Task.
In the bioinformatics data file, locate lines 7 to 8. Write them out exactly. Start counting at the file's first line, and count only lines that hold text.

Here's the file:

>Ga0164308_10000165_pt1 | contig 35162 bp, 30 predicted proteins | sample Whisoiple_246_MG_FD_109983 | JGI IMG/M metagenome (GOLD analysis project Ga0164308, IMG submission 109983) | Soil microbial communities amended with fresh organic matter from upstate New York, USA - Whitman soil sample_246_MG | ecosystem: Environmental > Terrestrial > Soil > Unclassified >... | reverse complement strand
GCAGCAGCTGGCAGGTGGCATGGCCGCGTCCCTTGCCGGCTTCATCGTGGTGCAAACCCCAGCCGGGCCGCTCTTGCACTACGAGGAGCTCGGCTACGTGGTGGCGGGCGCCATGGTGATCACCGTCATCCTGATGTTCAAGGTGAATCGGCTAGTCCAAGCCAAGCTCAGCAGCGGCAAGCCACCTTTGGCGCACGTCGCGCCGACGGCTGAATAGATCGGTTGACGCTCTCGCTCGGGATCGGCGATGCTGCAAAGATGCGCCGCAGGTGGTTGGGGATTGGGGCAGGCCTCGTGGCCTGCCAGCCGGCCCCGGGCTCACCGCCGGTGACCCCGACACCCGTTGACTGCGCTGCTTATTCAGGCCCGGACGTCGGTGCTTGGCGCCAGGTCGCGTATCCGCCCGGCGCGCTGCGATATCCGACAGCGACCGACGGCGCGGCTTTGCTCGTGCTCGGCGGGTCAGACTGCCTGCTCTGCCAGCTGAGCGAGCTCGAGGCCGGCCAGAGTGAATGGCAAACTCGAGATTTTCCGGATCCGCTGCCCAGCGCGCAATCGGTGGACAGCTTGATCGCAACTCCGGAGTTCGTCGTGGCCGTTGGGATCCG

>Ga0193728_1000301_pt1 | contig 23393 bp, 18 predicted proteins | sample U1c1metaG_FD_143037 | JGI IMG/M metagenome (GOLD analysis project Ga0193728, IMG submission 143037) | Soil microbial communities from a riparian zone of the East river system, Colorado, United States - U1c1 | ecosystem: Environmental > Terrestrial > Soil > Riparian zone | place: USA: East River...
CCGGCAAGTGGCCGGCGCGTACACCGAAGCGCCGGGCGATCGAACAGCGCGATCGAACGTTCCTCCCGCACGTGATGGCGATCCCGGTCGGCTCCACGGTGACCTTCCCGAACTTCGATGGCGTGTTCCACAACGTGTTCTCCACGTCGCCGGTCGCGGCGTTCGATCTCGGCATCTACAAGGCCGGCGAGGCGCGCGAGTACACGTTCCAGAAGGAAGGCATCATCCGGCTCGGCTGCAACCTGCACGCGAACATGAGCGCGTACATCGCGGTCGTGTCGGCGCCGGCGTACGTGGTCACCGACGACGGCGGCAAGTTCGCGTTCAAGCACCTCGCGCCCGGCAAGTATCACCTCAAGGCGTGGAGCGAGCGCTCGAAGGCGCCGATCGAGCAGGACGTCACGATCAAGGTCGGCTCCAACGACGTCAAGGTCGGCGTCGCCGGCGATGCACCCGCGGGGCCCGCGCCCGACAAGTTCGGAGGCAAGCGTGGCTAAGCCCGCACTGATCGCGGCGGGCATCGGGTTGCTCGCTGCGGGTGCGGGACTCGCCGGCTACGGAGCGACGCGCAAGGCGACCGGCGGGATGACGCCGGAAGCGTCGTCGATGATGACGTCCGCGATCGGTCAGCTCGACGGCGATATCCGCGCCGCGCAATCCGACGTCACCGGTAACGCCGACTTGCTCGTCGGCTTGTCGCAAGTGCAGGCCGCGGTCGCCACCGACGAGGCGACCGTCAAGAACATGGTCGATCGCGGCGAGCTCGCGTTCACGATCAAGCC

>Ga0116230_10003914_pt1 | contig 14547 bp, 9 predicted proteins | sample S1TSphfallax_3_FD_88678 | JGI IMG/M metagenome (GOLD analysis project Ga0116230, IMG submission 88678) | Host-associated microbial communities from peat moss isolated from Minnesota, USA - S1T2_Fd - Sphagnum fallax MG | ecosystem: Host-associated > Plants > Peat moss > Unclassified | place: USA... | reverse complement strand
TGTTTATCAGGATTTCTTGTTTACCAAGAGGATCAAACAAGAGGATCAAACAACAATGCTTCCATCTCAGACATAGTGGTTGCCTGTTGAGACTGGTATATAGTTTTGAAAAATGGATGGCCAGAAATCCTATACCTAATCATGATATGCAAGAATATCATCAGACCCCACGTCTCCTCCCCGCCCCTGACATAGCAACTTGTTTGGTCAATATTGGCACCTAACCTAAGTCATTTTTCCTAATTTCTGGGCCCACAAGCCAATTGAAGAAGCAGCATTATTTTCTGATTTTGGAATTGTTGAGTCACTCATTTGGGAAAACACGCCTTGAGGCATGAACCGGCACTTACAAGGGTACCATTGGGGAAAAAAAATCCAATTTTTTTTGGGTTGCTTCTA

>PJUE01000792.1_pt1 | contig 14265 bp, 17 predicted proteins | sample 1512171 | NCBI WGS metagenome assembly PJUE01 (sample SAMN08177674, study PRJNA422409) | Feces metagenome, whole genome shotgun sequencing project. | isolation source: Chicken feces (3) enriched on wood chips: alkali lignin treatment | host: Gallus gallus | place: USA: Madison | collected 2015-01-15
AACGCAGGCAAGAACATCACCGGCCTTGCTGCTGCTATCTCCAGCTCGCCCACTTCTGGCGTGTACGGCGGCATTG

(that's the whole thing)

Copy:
>PJUE01000792.1_pt1 | contig 14265 bp, 17 predicted proteins | sample 1512171 | NCBI WGS metagenome assembly PJUE01 (sample SAMN08177674, study PRJNA422409) | Feces metagenome, whole genome shotgun sequencing project. | isolation source: Chicken feces (3) enriched on wood chips: alkali lignin treatment | host: Gallus gallus | place: USA: Madison | collected 2015-01-15
AACGCAGGCAAGAACATCACCGGCCTTGCTGCTGCTATCTCCAGCTCGCCCACTTCTGGCGTGTACGGCGGCATTG